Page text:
He says Britain should now walk away without a deal. “60 percent reduction is acceptable. Anything less than 35 percent is going to leave us worse off than we are at the moment”.
Last Man In The Game
When he and his large group of friends left school at 16 they all went into fishing. Today he is the last of that group remaining in the industry.
One of the saddest things he experienced was seeing his colleagues having to demolish their boats in 2003. To prevent stock depletion of certain breeds the Scottish government struck a deal with the EU to reduce the number of Scottish vessels in its waters.
“Skippers were paid by the Scottish government to decommission their boats. The boats were simply cut up. They weren’t profitable anyway because the EU had reduced the quotas so drastically. Some of these guys were really struggling financially so it was a way to get out with a wee bit of dignity. They didn’t get out with massive amounts; just enough to clear their debts”.
Despite the significant downturn he remains proud of his work.
“Fishing is my life, I run my own boat and I’m my own boss. I’ve never thought of stopping it”.
But the CFP has restricted his freedom.
“We are in a mixed fishery in the North Sea. I’m always having to shift grounds to where my quota is granted. We can’t go to where most fish is, only where we have quota. It is very hard”.
Big guys vs little Guys
Is a complete withdrawal from the CFP really going to benefit all of Britain’s fishermen?
Regulation of the UK fishing fleet is split between small vessels (under ten metres) and large ones. The UK government currently distributes the bulk of its quota to the large vessels. However, smaller vessels make up 76 percent of the fleet and amongst them only get a total of 2 percent of the overall quota. Westminster says it will continue with this distribution pattern post-Brexit when it imposes its own sustainability quotas.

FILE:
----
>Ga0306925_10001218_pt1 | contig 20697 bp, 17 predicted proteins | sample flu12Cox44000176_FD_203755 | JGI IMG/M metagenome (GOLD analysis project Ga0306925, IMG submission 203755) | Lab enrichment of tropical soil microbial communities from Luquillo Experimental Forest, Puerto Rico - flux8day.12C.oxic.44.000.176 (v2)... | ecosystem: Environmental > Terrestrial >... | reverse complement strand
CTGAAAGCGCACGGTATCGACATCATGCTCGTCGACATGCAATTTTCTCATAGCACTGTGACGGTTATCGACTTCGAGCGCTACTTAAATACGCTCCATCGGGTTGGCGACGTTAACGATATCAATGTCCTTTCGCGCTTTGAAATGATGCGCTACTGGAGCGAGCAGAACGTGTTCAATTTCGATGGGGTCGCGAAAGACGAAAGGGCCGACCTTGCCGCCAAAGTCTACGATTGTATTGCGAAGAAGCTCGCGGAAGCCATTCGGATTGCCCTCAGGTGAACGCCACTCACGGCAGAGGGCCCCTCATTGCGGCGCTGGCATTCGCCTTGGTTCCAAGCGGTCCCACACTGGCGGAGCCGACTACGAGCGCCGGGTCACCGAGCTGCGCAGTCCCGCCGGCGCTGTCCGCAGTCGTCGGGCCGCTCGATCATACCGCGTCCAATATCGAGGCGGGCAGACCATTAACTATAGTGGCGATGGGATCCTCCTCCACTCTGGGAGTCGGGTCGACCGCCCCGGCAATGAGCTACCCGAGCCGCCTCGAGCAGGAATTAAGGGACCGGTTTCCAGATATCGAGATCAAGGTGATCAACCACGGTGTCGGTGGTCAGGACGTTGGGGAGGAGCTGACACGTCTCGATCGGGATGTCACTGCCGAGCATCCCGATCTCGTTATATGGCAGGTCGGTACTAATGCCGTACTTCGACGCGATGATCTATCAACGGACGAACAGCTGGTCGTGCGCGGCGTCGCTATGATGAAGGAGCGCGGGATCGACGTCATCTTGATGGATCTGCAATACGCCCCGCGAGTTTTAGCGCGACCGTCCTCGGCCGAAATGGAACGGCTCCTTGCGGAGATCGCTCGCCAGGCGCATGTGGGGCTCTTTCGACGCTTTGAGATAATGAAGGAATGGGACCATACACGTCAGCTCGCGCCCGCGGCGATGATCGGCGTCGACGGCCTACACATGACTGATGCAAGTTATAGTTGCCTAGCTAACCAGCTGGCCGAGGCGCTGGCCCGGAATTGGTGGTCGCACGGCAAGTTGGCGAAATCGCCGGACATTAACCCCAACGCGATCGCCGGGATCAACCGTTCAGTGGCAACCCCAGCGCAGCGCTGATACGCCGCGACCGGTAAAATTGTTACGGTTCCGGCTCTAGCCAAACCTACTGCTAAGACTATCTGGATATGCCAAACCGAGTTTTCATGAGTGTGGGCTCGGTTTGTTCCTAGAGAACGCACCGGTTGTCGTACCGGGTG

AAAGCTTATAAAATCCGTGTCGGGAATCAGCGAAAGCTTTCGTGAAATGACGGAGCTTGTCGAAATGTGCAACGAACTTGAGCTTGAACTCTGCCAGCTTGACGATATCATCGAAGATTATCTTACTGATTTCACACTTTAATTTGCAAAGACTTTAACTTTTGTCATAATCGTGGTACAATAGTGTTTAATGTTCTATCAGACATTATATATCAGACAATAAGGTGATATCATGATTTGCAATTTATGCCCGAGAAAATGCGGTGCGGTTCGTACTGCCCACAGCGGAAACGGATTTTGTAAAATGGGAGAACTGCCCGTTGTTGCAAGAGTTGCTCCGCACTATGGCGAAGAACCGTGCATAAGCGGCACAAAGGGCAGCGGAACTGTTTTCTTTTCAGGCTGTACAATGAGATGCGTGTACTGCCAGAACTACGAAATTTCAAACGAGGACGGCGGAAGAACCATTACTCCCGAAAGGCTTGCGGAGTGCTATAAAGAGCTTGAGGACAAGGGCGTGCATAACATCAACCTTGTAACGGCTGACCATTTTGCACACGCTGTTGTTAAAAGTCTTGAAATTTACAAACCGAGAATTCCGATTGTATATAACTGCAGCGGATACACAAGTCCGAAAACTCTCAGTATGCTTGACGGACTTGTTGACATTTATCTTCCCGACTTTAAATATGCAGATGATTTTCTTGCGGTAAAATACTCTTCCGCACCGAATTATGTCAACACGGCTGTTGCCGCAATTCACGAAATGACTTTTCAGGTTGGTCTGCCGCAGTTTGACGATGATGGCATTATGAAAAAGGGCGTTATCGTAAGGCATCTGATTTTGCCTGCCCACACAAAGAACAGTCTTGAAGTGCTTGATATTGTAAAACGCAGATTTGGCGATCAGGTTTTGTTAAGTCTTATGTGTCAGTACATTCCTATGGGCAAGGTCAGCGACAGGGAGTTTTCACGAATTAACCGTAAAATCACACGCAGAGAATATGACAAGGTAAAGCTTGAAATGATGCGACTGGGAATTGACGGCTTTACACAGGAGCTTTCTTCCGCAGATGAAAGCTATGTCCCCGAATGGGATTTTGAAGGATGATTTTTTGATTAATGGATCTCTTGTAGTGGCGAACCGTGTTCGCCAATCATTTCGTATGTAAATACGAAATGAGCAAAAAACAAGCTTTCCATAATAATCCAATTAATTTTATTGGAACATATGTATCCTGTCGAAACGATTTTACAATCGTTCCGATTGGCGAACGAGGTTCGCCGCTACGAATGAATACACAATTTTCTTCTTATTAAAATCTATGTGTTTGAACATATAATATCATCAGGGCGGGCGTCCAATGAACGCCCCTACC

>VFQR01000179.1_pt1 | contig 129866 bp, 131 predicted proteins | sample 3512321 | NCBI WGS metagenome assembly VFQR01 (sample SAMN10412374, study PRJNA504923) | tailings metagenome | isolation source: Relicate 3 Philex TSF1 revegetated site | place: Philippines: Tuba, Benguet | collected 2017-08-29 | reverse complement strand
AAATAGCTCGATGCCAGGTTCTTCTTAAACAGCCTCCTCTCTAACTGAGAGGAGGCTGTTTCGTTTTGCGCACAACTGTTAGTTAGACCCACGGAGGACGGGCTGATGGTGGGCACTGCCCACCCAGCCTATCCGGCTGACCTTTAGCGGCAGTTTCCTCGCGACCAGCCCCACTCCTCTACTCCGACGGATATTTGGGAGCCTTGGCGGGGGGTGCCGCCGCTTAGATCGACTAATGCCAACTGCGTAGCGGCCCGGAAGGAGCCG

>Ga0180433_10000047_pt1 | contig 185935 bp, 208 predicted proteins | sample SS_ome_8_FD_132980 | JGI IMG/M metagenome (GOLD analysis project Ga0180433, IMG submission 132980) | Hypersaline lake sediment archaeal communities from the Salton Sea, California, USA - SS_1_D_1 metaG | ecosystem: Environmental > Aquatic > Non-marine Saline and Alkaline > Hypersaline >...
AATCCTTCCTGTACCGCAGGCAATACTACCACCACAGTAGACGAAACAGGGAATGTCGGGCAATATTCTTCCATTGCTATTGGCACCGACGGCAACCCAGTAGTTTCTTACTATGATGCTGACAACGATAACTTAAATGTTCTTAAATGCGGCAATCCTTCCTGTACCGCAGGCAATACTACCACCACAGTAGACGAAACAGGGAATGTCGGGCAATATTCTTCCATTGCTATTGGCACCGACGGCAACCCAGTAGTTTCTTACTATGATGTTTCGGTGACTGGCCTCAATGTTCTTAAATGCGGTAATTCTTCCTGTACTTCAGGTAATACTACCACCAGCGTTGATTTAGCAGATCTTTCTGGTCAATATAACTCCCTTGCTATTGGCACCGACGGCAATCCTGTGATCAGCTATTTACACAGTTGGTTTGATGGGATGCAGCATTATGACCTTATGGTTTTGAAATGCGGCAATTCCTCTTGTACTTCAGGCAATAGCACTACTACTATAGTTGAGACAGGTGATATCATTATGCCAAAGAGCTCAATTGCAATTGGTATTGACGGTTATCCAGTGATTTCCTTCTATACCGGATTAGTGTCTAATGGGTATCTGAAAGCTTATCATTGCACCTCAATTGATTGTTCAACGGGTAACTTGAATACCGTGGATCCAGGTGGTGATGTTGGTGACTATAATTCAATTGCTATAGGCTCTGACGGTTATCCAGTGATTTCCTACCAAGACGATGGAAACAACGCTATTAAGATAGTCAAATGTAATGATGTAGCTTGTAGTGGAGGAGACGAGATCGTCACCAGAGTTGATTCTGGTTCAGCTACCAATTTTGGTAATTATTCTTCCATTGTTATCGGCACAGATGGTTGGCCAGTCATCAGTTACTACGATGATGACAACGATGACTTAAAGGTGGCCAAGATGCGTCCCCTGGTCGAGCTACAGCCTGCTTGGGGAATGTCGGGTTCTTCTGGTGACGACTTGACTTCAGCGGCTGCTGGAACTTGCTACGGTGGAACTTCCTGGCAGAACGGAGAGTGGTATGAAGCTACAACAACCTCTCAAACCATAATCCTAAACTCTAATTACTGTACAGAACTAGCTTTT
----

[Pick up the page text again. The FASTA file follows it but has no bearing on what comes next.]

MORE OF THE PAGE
“While some fishing quota could increase substantially, these benefits will not be equally shared. They will only increase revenues, profits, and wages for those who currently hold significant fishing quotas.” explains Chris Williams, a fisheries expert at the New Economics Foundation.
Doswell recognises this yet argues with words that even he doesn’t sound convinced by. Between the rock and hard place of EU bureaucracy and UK regulation it’s as if to keep going in a struggling industry, he has no option but wishful thinking. “We small fishermen don’t have a voice in Brussels but if we get control of our own waters we might have more of a chance of the UK government listening to us.” This he says despite his aforementioned sense of betrayal at their hands.
Anything but the CFP
For him at this stage, anything is better than the EU’s CFP. “I’ve faced desperation knowing there were perfectly good fish to be caught and we weren’t allowed to catch them. There was a good living to be made that was stopped by the CFP. It didn’t do enough to save stocks as it was supposed to. People went out of business. It was depressing, insane; an absolute disaster. We had to start throwing away dead fish to rot in the seabed”.
It is clear the likes of Doswell are trying to offset their frustration and sadness with fragile hope. What’s not clear is how true to its word the British government will be in promising them a sea of opportunity after Brexit.